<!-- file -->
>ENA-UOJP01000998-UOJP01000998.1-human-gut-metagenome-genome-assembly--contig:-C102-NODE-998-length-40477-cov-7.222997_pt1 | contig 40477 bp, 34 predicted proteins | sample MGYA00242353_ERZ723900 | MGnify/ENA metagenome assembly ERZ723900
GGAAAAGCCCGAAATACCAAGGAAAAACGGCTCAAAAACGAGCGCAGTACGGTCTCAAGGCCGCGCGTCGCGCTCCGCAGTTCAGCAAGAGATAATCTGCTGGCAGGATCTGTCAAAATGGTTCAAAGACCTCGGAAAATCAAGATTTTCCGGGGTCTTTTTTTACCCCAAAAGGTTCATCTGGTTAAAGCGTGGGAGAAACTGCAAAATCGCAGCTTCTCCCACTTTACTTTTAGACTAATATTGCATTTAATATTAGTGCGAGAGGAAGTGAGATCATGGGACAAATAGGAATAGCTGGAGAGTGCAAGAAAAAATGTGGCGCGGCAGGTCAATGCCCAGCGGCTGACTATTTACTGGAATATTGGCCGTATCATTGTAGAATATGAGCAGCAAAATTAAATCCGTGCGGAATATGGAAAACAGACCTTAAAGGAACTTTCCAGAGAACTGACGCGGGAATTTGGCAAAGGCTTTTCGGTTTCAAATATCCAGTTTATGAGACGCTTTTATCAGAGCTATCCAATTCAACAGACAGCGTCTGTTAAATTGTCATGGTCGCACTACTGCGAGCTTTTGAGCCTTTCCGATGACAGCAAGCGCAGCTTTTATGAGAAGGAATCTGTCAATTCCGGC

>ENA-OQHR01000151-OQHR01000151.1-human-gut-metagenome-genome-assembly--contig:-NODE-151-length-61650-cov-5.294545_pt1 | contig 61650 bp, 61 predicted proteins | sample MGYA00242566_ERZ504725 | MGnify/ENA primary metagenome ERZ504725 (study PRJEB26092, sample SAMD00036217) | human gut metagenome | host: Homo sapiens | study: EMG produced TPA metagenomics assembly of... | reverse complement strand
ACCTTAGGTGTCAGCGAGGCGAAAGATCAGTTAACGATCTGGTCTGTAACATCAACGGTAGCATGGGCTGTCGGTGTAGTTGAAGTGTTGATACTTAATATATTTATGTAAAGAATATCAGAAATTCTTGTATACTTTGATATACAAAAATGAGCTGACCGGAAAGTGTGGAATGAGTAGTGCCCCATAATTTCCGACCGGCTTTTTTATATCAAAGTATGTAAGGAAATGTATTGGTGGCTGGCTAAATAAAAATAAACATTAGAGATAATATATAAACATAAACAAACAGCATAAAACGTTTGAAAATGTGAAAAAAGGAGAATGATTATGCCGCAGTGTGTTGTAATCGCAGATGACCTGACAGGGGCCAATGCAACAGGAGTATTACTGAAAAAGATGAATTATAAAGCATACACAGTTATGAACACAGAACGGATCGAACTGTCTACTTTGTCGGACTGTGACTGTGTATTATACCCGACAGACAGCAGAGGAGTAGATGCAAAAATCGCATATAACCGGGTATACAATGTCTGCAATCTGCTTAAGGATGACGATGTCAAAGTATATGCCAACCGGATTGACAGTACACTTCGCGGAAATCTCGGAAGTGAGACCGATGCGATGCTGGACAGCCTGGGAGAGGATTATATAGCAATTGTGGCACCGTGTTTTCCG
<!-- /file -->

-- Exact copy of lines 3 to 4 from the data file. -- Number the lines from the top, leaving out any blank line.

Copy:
>ENA-OQHR01000151-OQHR01000151.1-human-gut-metagenome-genome-assembly--contig:-NODE-151-length-61650-cov-5.294545_pt1 | contig 61650 bp, 61 predicted proteins | sample MGYA00242566_ERZ504725 | MGnify/ENA primary metagenome ERZ504725 (study PRJEB26092, sample SAMD00036217) | human gut metagenome | host: Homo sapiens | study: EMG produced TPA metagenomics assembly of... | reverse complement strand
ACCTTAGGTGTCAGCGAGGCGAAAGATCAGTTAACGATCTGGTCTGTAACATCAACGGTAGCATGGGCTGTCGGTGTAGTTGAAGTGTTGATACTTAATATATTTATGTAAAGAATATCAGAAATTCTTGTATACTTTGATATACAAAAATGAGCTGACCGGAAAGTGTGGAATGAGTAGTGCCCCATAATTTCCGACCGGCTTTTTTATATCAAAGTATGTAAGGAAATGTATTGGTGGCTGGCTAAATAAAAATAAACATTAGAGATAATATATAAACATAAACAAACAGCATAAAACGTTTGAAAATGTGAAAAAAGGAGAATGATTATGCCGCAGTGTGTTGTAATCGCAGATGACCTGACAGGGGCCAATGCAACAGGAGTATTACTGAAAAAGATGAATTATAAAGCATACACAGTTATGAACACAGAACGGATCGAACTGTCTACTTTGTCGGACTGTGACTGTGTATTATACCCGACAGACAGCAGAGGAGTAGATGCAAAAATCGCATATAACCGGGTATACAATGTCTGCAATCTGCTTAAGGATGACGATGTCAAAGTATATGCCAACCGGATTGACAGTACACTTCGCGGAAATCTCGGAAGTGAGACCGATGCGATGCTGGACAGCCTGGGAGAGGATTATATAGCAATTGTGGCACCGTGTTTTCCG